In part 1 of our 5-part series about buyer personas, we discussed what a buyer persona is and its three components. To recap, a buyer persona is a semi-fictional representation of your very real target audience. It consists of a buyer profile, psychographics, and buying insights.
So, the question remains: why is identifying your buyer persona so important? It has been proven that when you do not identify your buyer persona, costly mistakes are inevitable. The famous American company, Apple Inc., learned this lesson in 2004:
Buyer Persona Fail: Apple, Inc.
You don’t typically see the Apple brand connected to a bad example, but this happened with the launch of its iPhone 4 in 2008 to the Japanese market. It sold well in most other markets but floundered in Japan. Apple discovered several things:
- In 2008, Japanese people were already accustomed to using phones to shoot video and watch digital programming – the iPhone 4 didn’t have a camera.
- Many other phones in their market included chips for debit card transactions and train passes – two additional features that the iPhone 4 did not include.
- Finally, it was significantly more expensive than the other phones in the market that offered these features.
Apple, of course, rebounded when they introduced the iPhone 5s 4 years later. Because they did not identify their buyer persona in Japan, they did not see the profit they were expecting.
More than avoiding costly mistakes, take a look at three reasons why you need to identify a buyer persona:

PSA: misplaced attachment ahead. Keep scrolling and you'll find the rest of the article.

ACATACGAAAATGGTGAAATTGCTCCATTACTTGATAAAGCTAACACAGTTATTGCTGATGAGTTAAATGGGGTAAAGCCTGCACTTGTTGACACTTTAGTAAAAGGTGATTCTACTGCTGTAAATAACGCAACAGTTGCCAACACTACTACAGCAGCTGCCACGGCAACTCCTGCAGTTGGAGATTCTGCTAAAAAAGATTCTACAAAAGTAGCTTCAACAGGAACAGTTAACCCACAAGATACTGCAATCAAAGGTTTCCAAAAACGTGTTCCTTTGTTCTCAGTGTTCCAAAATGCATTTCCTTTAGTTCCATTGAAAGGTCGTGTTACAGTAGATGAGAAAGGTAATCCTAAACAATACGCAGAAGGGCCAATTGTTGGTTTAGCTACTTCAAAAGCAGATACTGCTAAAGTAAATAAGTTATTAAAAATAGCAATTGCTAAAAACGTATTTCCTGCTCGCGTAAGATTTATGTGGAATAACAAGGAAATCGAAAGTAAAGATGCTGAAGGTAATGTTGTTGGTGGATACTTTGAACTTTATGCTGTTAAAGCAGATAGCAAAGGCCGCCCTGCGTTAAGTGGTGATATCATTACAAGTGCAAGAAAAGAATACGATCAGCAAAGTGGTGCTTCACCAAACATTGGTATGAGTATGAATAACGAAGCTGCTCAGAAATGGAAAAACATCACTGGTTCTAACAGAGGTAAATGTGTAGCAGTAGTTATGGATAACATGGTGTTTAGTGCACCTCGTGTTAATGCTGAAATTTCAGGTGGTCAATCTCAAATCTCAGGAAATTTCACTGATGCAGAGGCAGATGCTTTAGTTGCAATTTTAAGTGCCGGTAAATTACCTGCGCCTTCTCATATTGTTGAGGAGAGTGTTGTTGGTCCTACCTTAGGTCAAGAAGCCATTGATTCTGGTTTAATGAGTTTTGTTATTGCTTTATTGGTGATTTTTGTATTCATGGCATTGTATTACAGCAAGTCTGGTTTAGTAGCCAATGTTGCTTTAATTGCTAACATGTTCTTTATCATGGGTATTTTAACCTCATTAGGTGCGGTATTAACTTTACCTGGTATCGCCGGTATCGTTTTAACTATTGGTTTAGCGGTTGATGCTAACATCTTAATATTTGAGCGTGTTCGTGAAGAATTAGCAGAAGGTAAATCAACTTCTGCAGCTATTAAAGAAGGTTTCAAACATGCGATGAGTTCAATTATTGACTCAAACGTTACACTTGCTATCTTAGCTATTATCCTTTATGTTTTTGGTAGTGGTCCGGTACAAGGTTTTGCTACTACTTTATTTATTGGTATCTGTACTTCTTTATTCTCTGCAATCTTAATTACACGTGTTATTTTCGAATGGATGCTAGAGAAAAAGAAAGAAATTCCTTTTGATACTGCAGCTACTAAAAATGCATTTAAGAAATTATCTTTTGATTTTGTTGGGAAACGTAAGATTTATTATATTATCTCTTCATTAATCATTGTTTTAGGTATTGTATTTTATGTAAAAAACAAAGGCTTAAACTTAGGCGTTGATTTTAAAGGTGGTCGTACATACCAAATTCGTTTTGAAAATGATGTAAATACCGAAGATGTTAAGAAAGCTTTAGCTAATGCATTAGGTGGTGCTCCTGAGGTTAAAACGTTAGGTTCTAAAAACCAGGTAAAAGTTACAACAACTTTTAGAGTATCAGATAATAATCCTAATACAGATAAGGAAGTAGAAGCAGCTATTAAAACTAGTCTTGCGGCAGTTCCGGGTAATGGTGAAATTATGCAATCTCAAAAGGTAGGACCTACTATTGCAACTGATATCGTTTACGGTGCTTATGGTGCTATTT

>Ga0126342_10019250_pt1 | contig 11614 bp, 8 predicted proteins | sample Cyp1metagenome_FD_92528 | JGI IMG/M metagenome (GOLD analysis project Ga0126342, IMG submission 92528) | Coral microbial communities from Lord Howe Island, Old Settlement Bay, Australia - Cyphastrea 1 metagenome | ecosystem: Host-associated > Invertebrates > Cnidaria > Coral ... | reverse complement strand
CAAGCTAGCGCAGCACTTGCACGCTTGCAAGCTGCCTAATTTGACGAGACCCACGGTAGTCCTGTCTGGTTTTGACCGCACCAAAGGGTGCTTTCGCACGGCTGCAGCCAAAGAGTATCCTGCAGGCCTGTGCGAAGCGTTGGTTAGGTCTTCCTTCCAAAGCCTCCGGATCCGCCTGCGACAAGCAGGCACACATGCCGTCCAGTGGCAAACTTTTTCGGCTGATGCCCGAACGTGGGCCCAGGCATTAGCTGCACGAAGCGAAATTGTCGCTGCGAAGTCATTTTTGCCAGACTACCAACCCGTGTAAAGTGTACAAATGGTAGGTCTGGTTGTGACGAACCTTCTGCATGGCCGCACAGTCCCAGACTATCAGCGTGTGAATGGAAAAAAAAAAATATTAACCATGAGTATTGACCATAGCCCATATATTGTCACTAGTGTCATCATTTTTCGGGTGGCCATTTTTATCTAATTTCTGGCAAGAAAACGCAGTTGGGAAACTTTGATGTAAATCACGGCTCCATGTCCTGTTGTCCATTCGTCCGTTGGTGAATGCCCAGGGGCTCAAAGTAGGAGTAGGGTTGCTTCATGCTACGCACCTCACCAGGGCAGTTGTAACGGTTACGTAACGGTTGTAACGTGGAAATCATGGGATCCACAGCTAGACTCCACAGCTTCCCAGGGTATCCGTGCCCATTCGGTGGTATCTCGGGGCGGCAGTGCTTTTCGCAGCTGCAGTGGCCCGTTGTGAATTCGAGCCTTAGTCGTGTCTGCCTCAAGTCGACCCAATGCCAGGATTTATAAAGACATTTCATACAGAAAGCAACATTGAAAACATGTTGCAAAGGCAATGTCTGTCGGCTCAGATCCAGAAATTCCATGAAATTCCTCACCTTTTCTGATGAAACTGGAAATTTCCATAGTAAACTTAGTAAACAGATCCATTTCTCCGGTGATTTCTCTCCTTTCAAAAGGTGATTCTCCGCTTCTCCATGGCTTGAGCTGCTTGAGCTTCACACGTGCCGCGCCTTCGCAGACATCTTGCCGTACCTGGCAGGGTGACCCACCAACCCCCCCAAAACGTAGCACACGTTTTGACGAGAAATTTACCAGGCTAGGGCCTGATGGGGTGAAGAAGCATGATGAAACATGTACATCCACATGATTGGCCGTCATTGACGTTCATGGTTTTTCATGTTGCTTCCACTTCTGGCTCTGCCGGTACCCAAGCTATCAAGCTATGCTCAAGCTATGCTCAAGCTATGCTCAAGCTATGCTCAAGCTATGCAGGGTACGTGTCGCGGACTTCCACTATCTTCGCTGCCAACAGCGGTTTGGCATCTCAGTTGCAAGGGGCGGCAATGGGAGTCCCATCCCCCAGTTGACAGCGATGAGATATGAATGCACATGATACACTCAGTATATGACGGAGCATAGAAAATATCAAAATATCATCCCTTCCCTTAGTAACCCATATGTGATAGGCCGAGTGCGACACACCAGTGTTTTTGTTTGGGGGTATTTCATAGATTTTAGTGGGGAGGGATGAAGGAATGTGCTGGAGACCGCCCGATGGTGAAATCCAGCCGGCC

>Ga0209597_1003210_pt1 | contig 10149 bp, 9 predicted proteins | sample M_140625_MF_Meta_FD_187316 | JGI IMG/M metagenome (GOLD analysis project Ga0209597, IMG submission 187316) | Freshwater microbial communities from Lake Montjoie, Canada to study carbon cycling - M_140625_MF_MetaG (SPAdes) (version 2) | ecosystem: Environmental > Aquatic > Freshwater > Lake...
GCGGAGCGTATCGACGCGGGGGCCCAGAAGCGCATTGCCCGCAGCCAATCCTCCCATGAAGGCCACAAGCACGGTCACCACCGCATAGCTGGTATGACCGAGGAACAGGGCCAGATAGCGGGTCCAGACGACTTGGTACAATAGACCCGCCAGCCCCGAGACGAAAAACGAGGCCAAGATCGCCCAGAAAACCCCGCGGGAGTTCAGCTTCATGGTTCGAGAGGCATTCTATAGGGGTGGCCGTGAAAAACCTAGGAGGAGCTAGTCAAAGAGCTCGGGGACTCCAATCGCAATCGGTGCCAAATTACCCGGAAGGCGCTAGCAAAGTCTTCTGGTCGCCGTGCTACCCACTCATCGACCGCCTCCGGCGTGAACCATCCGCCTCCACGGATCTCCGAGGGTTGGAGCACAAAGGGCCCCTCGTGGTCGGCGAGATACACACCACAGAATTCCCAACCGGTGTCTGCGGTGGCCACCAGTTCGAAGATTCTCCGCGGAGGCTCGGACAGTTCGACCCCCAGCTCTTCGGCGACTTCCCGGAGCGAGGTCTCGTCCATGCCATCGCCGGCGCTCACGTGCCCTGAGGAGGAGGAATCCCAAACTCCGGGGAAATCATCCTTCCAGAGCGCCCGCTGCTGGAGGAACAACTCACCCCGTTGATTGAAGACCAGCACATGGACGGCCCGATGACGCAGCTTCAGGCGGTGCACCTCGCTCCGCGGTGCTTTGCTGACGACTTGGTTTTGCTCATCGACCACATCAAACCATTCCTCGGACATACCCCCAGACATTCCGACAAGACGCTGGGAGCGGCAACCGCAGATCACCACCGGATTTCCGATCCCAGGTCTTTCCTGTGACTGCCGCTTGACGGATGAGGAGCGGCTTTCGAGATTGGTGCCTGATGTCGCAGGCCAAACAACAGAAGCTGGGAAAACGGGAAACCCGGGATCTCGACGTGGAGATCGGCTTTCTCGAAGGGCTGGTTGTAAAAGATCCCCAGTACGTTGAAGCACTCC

Shopping Trends Have Drastically Changed
Consumers have a wealth of knowledge with the click of a button. They can search product or service reviews, gain feedback from their social networks, compare products – all without the company directly interacting with the customer. With this new shopping trend, it’s even more imperative to determine who your buyer is and how to reach them. This will allow you to spend your finances more effectively and see a growth in sales.
Consumers are Conducting Their Own Research
According to Buyer Personas by Adele Revella, “On average, business-to-business customers are nearly 60 percent of the way through the purchase decision before engaging a sales representative.”
Let that statistic sink in.
Consumers are no longer engaging sales representatives to learn more about a product or service. By performing their own research, they are browsing a company’s product or services without the company knowing it. Therefore, you have to communicate with your buyer in new ways. The first step to communicating with your buyer is knowing who your buyer is (identify your buyer persona).
Buyer Personas Provide a Framework
Knowing who your consumers are should not be a guessing game. By creating a buyer persona, you will have a framework to understand and communicate with buyers based on their individual and collective preferences. It will give you an important piece to your puzzle of success.
This article is part 2 of our 5-part series on buyer personas:
- Part 1: What You Need to Identify a Buyer Persona
- Part 3: 5 Ways Buying Insights Help You Make Decisions
- Part 4: How to Create a Buyer Persona
- Part 5: How to Lead a Focus Group
How M&R Marketing Can Help
It’s no secret – we’re obsessed with successful marketing tactics and helping our clients succeed. One way to do that is by understanding your buyer persona and intertwining it into your marketing strategy. When you team with M&R Marketing, you can expect us to put countless hours into each marketing strategy phase: discovery, plan creation, presentation, execution, and evaluation. Are you ready to partner with us? Give us a call at 478-621-4491, and for more helpful tips, make sure you sign up for our eNewsletter!